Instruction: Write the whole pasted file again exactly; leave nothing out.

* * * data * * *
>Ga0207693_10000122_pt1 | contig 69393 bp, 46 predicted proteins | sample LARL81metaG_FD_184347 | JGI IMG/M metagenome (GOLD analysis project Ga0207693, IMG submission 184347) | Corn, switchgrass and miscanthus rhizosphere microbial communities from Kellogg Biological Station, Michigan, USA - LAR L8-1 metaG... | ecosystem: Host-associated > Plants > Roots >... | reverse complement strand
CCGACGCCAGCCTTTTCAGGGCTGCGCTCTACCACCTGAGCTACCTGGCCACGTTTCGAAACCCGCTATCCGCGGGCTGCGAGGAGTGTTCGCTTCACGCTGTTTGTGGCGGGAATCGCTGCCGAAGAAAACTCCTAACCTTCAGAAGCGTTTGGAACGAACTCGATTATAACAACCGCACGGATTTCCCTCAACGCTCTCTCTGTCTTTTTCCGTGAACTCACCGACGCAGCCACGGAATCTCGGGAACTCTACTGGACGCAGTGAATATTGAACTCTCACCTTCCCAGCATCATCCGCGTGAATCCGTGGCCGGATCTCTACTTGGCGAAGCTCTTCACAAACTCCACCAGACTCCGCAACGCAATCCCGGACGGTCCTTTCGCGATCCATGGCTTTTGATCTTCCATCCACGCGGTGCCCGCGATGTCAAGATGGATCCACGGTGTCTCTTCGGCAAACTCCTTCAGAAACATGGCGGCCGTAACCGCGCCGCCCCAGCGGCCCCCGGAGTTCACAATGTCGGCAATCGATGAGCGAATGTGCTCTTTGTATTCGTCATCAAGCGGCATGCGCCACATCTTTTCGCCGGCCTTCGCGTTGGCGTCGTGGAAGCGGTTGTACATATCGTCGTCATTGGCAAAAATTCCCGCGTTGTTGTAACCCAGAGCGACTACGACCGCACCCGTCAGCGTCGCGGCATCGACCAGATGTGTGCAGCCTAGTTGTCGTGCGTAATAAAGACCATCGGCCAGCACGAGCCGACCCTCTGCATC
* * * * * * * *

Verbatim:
>Ga0207693_10000122_pt1 | contig 69393 bp, 46 predicted proteins | sample LARL81metaG_FD_184347 | JGI IMG/M metagenome (GOLD analysis project Ga0207693, IMG submission 184347) | Corn, switchgrass and miscanthus rhizosphere microbial communities from Kellogg Biological Station, Michigan, USA - LAR L8-1 metaG... | ecosystem: Host-associated > Plants > Roots >... | reverse complement strand
CCGACGCCAGCCTTTTCAGGGCTGCGCTCTACCACCTGAGCTACCTGGCCACGTTTCGAAACCCGCTATCCGCGGGCTGCGAGGAGTGTTCGCTTCACGCTGTTTGTGGCGGGAATCGCTGCCGAAGAAAACTCCTAACCTTCAGAAGCGTTTGGAACGAACTCGATTATAACAACCGCACGGATTTCCCTCAACGCTCTCTCTGTCTTTTTCCGTGAACTCACCGACGCAGCCACGGAATCTCGGGAACTCTACTGGACGCAGTGAATATTGAACTCTCACCTTCCCAGCATCATCCGCGTGAATCCGTGGCCGGATCTCTACTTGGCGAAGCTCTTCACAAACTCCACCAGACTCCGCAACGCAATCCCGGACGGTCCTTTCGCGATCCATGGCTTTTGATCTTCCATCCACGCGGTGCCCGCGATGTCAAGATGGATCCACGGTGTCTCTTCGGCAAACTCCTTCAGAAACATGGCGGCCGTAACCGCGCCGCCCCAGCGGCCCCCGGAGTTCACAATGTCGGCAATCGATGAGCGAATGTGCTCTTTGTATTCGTCATCAAGCGGCATGCGCCACATCTTTTCGCCGGCCTTCGCGTTGGCGTCGTGGAAGCGGTTGTACATATCGTCGTCATTGGCAAAAATTCCCGCGTTGTTGTAACCCAGAGCGACTACGACCGCACCCGTCAGCGTCGCGGCATCGACCAGATGTGTGCAGCCTAGTTGTCGTGCGTAATAAAGACCATCGGCCAGCACGAGCCGACCCTCTGCATC